2008 Attwood Monetary Reform Award to MP Austin Mitchell: Molly Scott Cato
House of Commons, April 22nd
For those of us who have spent our lives awaiting beneficial change these are interesting times. I work in a Management School and have lived for many years with the slogan that a threat is also an opportunity—suddenly that banal aphorism has taken on an exciting new life!
Globalisation is an economic system that focuses around money. It is a twisted game where the power to control money allows a minority to extract the energy (usually in the form of work) of the majority and of the planet itself for their own exclusive benefit. If the money system fails the game falls apart. Suddenly we are all equal—we become limited only by our own expectations.
To remake the world along just and equitable lines we need two things: a plan and the courage to execute it. It is because Austin Mitchell has demonstrated the wisdom to choose the right plan and the courage to publicly stand by this choice that he is being given the 2008 Thomas Attwood Award.
Courage is a personal matter—a matter of the heart. If we believe in something better we must overcome censorship, embarrassment and fear and stand up for that belief. But the plan is always changing as we learn more and our ideas develop: open minds are invited to engage. I will spend the rest of these few words discussing the outline of plans to change the way our money system operates at three levels: personal, national and global.
First, at the personal level, what should we do about our need to have a bank account and a credit card? There is an easy solution here, since the Co-operative Bank offers both, and other mutuals such as the Nationwide also provide bank accounts. The same applies to other financial services such as insurance and mortgages, which can be switched to CIS and the mutual building societies. It is no coincidence that they are not facing the same instability and are rather having to close their doors to new business because of rising demand. Co-operative businesses do not exist to maximize profits but to provide services, and their financial services are more reliable and more ethical than those of their private-sector competitors.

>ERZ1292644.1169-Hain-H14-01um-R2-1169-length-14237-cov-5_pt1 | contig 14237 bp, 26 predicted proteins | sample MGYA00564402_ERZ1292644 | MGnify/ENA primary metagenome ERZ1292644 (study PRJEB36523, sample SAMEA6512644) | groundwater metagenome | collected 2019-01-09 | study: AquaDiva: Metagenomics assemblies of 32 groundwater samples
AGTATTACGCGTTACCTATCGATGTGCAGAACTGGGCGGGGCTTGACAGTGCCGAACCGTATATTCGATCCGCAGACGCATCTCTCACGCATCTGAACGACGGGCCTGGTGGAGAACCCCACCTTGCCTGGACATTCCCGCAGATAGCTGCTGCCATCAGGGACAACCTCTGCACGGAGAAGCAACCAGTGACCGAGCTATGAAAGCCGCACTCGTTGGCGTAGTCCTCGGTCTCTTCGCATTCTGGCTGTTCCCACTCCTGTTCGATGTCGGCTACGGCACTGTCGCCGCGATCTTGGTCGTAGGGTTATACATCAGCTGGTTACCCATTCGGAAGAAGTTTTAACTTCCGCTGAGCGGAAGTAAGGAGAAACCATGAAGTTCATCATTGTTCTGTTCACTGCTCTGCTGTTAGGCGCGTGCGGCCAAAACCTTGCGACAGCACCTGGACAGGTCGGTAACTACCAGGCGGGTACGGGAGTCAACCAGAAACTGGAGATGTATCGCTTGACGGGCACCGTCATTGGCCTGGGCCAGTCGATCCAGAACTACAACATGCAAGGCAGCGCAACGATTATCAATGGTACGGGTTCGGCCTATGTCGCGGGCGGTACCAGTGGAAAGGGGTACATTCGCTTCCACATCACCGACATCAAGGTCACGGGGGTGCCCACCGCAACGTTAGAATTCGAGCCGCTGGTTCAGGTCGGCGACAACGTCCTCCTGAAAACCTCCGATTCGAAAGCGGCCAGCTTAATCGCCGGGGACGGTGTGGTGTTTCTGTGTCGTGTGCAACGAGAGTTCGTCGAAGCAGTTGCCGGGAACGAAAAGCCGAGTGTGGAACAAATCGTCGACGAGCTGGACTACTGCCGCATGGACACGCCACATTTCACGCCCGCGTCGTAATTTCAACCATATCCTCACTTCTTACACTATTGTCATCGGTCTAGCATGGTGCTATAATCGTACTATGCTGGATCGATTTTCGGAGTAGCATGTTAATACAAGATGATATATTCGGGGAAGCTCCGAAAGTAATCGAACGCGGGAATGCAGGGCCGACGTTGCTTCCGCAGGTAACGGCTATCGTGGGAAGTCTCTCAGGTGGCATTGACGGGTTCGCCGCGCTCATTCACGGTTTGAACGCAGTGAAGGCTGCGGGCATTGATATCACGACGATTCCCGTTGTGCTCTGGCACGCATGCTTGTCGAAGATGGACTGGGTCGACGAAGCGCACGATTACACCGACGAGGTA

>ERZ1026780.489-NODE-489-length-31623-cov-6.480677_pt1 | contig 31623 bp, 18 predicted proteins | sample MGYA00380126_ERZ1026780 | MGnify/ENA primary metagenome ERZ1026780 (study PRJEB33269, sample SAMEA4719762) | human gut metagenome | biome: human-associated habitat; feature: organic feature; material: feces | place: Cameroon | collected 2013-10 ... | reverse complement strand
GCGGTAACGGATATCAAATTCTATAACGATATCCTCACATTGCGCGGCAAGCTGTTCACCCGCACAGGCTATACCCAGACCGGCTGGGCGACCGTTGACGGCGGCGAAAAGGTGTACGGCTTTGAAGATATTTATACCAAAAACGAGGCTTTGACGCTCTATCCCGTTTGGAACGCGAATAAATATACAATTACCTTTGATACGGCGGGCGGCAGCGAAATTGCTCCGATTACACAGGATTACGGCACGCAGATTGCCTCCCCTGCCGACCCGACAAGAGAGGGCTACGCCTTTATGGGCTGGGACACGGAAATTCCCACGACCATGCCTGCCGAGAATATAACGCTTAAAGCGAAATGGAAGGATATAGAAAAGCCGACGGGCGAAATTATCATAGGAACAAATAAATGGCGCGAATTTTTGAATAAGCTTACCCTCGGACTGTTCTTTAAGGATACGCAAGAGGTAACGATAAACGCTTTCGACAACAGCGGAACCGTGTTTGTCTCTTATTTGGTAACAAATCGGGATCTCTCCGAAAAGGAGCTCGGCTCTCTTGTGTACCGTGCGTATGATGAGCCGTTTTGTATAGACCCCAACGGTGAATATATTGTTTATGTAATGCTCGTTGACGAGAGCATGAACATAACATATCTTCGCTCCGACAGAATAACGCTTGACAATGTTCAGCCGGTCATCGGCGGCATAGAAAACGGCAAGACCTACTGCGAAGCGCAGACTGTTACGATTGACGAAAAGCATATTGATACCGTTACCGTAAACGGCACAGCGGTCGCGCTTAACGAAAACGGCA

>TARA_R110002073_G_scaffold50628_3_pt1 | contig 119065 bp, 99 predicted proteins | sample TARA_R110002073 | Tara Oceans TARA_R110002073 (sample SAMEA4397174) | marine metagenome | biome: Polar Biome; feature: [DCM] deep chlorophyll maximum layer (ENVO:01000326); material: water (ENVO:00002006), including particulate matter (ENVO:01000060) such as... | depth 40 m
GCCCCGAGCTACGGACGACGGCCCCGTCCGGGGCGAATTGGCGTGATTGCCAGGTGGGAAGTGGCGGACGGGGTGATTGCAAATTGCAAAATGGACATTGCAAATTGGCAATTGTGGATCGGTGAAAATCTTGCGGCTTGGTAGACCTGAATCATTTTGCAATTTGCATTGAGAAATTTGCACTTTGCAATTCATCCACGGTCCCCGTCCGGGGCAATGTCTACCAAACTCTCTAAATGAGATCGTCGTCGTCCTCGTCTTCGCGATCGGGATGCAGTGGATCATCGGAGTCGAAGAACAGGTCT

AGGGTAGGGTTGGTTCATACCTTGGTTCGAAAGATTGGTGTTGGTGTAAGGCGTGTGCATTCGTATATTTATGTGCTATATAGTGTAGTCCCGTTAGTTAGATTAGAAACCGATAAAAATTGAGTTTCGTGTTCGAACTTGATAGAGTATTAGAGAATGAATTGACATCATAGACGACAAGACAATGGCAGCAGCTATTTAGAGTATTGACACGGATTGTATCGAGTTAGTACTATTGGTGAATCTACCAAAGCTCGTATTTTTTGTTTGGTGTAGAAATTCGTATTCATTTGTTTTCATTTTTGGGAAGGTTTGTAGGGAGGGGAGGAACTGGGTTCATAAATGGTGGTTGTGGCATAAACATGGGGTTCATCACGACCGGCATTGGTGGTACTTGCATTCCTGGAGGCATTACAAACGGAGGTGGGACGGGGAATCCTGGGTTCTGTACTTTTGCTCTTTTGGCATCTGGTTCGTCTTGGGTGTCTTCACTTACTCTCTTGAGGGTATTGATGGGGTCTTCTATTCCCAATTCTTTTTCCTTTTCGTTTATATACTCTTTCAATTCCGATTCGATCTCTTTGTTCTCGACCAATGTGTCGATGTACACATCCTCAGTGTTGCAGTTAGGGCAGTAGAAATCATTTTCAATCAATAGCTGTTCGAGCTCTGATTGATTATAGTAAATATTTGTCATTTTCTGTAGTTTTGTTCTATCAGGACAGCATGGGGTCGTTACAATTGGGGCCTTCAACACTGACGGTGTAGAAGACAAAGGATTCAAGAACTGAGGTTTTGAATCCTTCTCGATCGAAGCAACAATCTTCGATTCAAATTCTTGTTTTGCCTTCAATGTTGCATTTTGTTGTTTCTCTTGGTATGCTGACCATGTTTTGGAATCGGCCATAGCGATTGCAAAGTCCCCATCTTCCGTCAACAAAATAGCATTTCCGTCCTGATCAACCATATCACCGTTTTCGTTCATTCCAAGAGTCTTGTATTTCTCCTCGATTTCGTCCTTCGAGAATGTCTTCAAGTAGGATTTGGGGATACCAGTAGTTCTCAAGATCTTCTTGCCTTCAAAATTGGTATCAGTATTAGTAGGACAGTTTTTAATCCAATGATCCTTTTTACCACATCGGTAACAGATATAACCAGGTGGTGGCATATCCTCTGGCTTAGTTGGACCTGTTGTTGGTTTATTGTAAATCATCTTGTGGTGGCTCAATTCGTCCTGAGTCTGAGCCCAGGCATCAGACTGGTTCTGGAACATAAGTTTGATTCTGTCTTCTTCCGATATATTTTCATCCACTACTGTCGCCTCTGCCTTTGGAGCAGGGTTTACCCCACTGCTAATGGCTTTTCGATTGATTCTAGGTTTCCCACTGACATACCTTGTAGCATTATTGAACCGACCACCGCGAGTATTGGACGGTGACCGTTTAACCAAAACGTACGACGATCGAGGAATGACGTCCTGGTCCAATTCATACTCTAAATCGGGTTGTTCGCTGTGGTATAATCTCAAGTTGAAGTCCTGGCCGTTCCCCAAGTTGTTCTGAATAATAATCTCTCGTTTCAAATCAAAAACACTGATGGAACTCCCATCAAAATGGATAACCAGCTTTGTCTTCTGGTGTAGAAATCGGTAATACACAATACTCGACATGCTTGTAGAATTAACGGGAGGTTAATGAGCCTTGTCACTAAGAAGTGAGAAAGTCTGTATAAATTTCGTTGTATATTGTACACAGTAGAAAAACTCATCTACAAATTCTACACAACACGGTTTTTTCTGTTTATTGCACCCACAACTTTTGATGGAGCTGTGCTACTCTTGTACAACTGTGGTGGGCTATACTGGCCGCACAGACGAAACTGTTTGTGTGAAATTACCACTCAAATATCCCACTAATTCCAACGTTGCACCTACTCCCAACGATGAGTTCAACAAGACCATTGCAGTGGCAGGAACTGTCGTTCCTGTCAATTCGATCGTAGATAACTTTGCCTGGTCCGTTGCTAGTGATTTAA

At the national level, we need to be arguing for the reclaiming of the system of money creation so that it is democratized, rather than left to the vagaries of the market and the profiteering of the private sector. Banking also needs to be decentralized, so that local banks can profit from the creation of money to be invested in their local economies, as they did in Atwood’s day. To build resilience in our local communities governments should encourage the flourishing of local currencies through exempting them from tax—at least in the initial phase. And government should take on the major role for the creation of money, as Austin Mitchell’s various EDMs have argued.
Finally, at the global level, we need to go back to the drawing-board, or rather the Bretton Woods conference table. We need to renegotiate an international financial system that uses a neutral currency, as Keynes argued in 1944, and that links to a balanced international trade system. We can go further than this, and by linking the currency to carbon dioxide emissions, use it as a means to tackle climate change as well as global poverty.
We know that the money system we have is flawed, that it is breaking down. Even in its heyday it created massive inequalities and pressurized the planet; now it is failing even in its own terms. What I am proposing here is a massive, radical change and it is easy to lose heart. But the manifest failings of the existing system should give us the courage to believe that we are right.#
Molly Scott Cato lectures in Social Economy at the Business School of the University of Wales, Cardiff – working as part of the Welsh Institute for Research into Co-operatives. She has a PhD in economics from the University of Wales. She studied politics, philosophy and economics at Oxford, before moving on to undertake an MSc in Social Research Methods. Molly has wide-ranging research interests in the fields of economics, politics, epidemiology, and the philosophy of science. Her thesis focused on work motivations in the Rhondda-Cynon-Taff area of South Wales. It formed the basis for a book, The Pit and the Pendulum (2004) – published by the University of Wales Press. She is the economics spokeswoman for the UK Green Party.